Democrats have a dream. They dream that they will wake up on November 8 and that West Virginia senator Robert Byrd, the 88-year-old antiwar firebrand, will be in charge of appropriating every dollar spent in Iraq. They dream that Patrick Leahy, the Vermont senator who led the effort against Samuel Alito, will be the man deciding which Bush judges get considered. They dream that a senator from South Dakota named Tim Johnson will be running the now-dormant Ethics Committee, aggressively investigating GOP lobbyists looting their way through Washington. They dream of a vote on a minimum-wage increase and public hearings on global warming. And Democrats soothe themselves to sleep every night with visions of beating six years’ worth of secrets out of the Bush administration—on pre-9/11 intelligence, the Plame affair, Katrina, Dubai Ports World, Halliburton—through the fearsome power of the subpoena.
Democrats dream that they will once again matter in Washington. In short, they dream of taking control of the United States Senate.
In an election year that offers Democrats a target-rich environment, no goal is more coveted than that of reclaiming the upper chamber of Congress. Democrats are poised to take back governor’s mansions scattered from coast to coast, but those races are local ones and will have almost no impact on Bush or his agenda. The party needs a net gain of fifteen seats to regain the House of Representatives, and while that is starting to look less impossible than it did just a few months ago, deftly gerrymandered districts serve as powerful structural impediments to a Democratic takeover.
The Senate is different. It has 44 Democrats and one independent who votes with them. Because ties are broken by Dick Cheney, six seats need to change hands to bring the body under Democratic control. Unlike reclaiming the House, or the far-off presidential race, it is a goal that seems tangible, achievable. Any Democrat in Washington can rattle off the six states of greatest opportunity—Pennsylvania, Missouri, Ohio, Montana, Rhode Island, and Tennessee—and explain how each can be won. And if Election Day were tomorrow, according to the latest polls, the Democrats would stand a reasonable chance of sweeping all six. Such a colossal victory would spell the end of the Bush era.
The man orchestrating the Senate takeover is New York’s senior senator, Charles Schumer, who is the head of the Democratic Senatorial Campaign Committee and has already managed the unlikely task of out-fund-raising his Republican counterparts.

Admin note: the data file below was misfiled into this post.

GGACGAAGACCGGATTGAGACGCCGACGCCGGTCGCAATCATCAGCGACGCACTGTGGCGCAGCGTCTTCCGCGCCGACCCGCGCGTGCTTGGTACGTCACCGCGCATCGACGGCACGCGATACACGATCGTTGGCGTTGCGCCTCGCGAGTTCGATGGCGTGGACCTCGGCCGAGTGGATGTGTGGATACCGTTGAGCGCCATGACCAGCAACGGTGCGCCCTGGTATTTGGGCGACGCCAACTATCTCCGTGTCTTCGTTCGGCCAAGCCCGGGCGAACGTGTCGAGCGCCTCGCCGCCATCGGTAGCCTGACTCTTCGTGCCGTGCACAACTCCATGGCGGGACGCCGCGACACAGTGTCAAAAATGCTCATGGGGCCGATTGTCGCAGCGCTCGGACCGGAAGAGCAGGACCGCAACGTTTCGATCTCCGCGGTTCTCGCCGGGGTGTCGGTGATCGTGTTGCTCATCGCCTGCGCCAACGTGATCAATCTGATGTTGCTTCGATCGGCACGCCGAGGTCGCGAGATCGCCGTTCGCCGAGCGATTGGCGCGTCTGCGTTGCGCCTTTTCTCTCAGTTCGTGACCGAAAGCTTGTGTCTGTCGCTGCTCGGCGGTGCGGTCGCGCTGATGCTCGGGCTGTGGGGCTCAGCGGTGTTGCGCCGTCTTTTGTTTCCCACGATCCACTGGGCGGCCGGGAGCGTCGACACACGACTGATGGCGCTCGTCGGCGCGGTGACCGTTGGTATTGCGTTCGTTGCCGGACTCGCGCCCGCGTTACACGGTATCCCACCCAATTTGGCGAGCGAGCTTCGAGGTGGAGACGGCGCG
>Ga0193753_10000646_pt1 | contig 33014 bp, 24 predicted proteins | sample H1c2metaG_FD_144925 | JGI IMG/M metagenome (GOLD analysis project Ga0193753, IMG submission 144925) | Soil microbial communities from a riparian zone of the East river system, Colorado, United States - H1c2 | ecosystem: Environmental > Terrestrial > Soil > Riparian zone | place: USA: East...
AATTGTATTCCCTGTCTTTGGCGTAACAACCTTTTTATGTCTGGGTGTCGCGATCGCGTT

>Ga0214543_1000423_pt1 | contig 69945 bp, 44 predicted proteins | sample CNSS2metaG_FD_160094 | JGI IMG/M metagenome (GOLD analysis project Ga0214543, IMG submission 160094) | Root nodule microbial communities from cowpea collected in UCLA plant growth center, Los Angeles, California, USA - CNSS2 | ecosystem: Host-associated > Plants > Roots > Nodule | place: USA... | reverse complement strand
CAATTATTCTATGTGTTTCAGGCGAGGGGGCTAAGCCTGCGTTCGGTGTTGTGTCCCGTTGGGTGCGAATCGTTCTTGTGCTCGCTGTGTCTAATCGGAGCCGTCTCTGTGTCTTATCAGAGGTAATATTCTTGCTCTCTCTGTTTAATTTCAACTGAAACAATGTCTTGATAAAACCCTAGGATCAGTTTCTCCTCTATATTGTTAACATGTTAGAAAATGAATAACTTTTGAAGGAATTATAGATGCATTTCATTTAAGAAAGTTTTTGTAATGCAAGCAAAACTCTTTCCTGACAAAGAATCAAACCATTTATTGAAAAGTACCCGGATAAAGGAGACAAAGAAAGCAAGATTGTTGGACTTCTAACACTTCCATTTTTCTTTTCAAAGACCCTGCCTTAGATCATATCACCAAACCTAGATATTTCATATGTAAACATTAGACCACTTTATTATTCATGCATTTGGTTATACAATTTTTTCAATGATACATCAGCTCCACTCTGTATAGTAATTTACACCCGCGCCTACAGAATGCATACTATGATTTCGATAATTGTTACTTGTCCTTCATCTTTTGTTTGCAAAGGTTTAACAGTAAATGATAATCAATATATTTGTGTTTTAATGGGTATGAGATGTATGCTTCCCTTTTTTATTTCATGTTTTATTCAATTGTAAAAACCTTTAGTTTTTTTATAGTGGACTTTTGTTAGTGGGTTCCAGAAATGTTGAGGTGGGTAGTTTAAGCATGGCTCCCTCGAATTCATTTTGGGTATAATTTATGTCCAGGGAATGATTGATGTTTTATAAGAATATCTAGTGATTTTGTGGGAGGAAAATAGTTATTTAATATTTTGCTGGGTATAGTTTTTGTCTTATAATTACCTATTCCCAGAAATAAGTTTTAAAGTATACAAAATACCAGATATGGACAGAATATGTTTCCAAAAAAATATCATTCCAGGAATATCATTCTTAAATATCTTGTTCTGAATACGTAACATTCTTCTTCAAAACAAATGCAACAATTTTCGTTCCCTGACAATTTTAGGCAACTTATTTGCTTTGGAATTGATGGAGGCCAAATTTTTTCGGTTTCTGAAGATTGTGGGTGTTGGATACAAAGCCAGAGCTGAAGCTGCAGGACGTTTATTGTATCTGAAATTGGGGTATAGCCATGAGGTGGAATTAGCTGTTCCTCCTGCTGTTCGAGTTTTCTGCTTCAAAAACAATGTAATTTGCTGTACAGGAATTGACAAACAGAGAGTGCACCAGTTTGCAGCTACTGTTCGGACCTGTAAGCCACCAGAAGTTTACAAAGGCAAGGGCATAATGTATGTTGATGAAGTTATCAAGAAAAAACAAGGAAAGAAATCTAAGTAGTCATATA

Despite the intensity of this moment, Schumer has a disarmingly casual air when I meet him at his Capitol Hill office. He’s kicked off his shoes and sits with his feet propped up on a coffee table. Aides march in and out without knocking, always addressing him as Chuck. One tosses him an apple across the room.
Although he has never been as captivated by the trappings of the Senate as some of his colleagues, and hasn’t quite brushed off the scrappiness of his eighteen years in the House, Schumer brings to the DSCC a mastery of the two basics of modern politics: money and media. He is, famously, the Senate’s greatest fund-raiser and greatest TV hound, important qualifications for his new job. Schumer thought about running for governor this year but instead leveraged the threat of leaving the Senate to secure a spot on the powerful Finance Committee, which writes the nation’s tax laws and, not insignificant, is a perch that puts him in constant contact with the political donor class. “That was my dream,” he says. “I always wanted to be on the Finance Committee.”
Agreeing to run the DSCC was a tougher call. The job is not always considered a great gig for a senator. Schumer calls it “a lemon.” But he took it, he insists, leaning forward and getting animated for the first time in our interview, because the GOP coalition of what he delicately calls “theocrats” and “economic royalists” is on the cusp of total victory in Washington. “The only barrier between these people and the America we’ve all come to know and love are the 45 Democrats in the Senate. And if we were to lose three seats, which looked very possible in December of 2004, it would be gone, because the magic number in the Senate is 41, not 51. So I said I had to take the job.”
On the Republican side, the lemon was awarded to North Carolina senator Elizabeth Dole. As head of the National Republican Senatorial Committee, she is the anti-Schumer. He relishes politics and is his own best consultant, while Dole can hardly get dressed in the morning without an adviser. Schumer’s most rehearsed lines seem to be off the cuff, while Dole’s every utterance is a robotic drone. Schumer envelops the press with love. Dole rarely submits to on-the-record interviews. He has shattered fund-raising records. She has failed to keep pace.